Erica Hunter for Customer Stories Fall Safety Planning Intensive

July 26, 2023

Video Transcript

Speaker: Erica Hunter, Deputy Director for Safety and Thriving Families, Kansas Department for Children and Families

What have you noticed about the practice in your agency since staff from your agency have attended the Safety Planning Practice Intensive?

Erica Hunter: We know that building safety is key to the work that we do uh with the families that we work with. Um And as an agency, uh we were privileged to be able to send a group of people in 2022 to the safety plan, practice intensive. Um And so, you know, when those staff came back, the energy that they had um was just this pure excitement. Um And it was contagious, people were um able to just really articulate all the things that they had seen and done and they could tell us how they were going to actually implement those in their practice as they were going forward. And so it was things that um that excitement that they brought back, they knew that it was possible to do work with the family in a different way. Um And I think that was what was most exciting to them is they knew that sometimes it felt like we were setting families up for failure and they didn't like that. We want to know how we can set families up for success and this really helped them feel like we are going to be able to set families up for success. Uh They wanted to talk about it and share this with so many people. And so we had to help try to find ways for them to do that. But a lot of them just kind of took this back, workers who attended, took it back immediately, started implementing it. Our supervisors came back and they started talking about how do I help my unit understand this, how can I help my office that I work in? Understand this and we saw just great work being done by those people who attended to continue to spread that knowledge that they had gained with them. We started hearing stories in our regions about, you know, just some of the creative things that they'd done. Some of the success that they had had when they were um when they were using these different types of safety plans. And some of them weren't even from the people who had attended. It was just, they had heard about the great things they had learned from other people who had attended and they took it and they ran with it. And I think that's one of the most exciting things that we saw is that it brought back this excitement and this feeling of um I really can help families succeed. And you know what we heard. And I think what is so valuable was sometimes, you know, we were building the safety plans for the families like it was us creating what it was that should have been on that safety plan. But this helped people realize that families can actually build that safety plan themselves. They know what is best. And so it's just that shift, it's that continued shift in um how we're working with our families to know that sometimes our families actually do know best and they can come up with the best plan that would work for them. And that was what we saw brought back. Um, with that, that safety plan practice intensive was really that they gained this understanding of how to build safety plans that were with the family voice to make that family successful.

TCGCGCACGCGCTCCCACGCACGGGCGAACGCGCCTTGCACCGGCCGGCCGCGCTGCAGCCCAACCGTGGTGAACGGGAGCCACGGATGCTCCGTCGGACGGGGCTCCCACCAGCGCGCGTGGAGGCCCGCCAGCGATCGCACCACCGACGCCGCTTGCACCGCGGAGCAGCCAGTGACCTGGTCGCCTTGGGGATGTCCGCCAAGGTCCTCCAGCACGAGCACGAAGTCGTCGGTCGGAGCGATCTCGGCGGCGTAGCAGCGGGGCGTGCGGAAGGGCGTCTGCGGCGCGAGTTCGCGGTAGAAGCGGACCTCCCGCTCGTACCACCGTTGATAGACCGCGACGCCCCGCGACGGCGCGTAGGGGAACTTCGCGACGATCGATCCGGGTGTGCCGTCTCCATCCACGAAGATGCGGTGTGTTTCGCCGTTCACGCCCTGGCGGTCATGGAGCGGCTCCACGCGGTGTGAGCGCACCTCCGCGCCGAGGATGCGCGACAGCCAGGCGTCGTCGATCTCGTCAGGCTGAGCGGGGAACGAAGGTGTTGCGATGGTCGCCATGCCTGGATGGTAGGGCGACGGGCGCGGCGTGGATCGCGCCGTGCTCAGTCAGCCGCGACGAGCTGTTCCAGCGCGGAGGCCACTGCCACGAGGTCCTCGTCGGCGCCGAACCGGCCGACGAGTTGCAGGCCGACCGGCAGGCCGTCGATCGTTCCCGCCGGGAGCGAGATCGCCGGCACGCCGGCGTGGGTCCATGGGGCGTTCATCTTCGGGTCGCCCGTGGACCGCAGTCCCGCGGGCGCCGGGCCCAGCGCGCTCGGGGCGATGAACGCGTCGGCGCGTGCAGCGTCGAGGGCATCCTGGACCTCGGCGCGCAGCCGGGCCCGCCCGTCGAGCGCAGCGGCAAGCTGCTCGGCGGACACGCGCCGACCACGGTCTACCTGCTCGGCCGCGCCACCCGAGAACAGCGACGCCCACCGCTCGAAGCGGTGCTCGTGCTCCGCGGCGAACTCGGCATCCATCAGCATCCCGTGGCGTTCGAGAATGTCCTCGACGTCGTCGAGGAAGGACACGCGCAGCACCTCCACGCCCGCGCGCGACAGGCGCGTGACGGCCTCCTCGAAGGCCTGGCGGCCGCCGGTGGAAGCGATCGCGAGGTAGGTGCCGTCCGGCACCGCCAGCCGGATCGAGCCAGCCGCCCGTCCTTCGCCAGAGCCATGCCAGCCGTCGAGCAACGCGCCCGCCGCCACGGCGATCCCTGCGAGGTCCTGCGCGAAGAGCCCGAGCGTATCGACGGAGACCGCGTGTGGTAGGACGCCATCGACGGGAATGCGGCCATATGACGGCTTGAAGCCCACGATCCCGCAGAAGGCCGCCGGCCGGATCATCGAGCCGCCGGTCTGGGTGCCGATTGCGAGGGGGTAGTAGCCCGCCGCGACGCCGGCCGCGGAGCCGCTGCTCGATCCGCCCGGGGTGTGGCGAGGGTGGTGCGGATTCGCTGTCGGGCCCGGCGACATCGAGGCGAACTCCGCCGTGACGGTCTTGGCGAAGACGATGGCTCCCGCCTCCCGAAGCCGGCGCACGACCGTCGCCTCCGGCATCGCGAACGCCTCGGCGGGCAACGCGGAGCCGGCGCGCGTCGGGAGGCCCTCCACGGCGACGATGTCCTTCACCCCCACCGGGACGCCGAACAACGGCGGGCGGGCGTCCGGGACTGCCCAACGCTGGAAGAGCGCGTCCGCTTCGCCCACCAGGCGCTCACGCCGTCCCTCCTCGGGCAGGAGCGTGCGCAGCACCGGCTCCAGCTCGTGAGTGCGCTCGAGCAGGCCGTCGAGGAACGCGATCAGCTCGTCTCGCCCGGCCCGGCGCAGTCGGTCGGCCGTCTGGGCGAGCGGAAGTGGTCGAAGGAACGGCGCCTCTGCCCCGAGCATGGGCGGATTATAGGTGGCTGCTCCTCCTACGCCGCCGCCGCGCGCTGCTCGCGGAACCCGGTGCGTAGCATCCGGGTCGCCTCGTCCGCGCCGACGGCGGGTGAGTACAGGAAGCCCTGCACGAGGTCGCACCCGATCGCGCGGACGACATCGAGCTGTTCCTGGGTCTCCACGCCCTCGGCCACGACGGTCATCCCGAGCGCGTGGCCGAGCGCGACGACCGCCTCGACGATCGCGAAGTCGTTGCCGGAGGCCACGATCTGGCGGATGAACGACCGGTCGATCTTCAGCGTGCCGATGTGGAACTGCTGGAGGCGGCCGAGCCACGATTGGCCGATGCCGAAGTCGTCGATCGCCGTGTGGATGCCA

What would you tell other leaders about the value of sending staff to the Safety Planning Practice Intensive?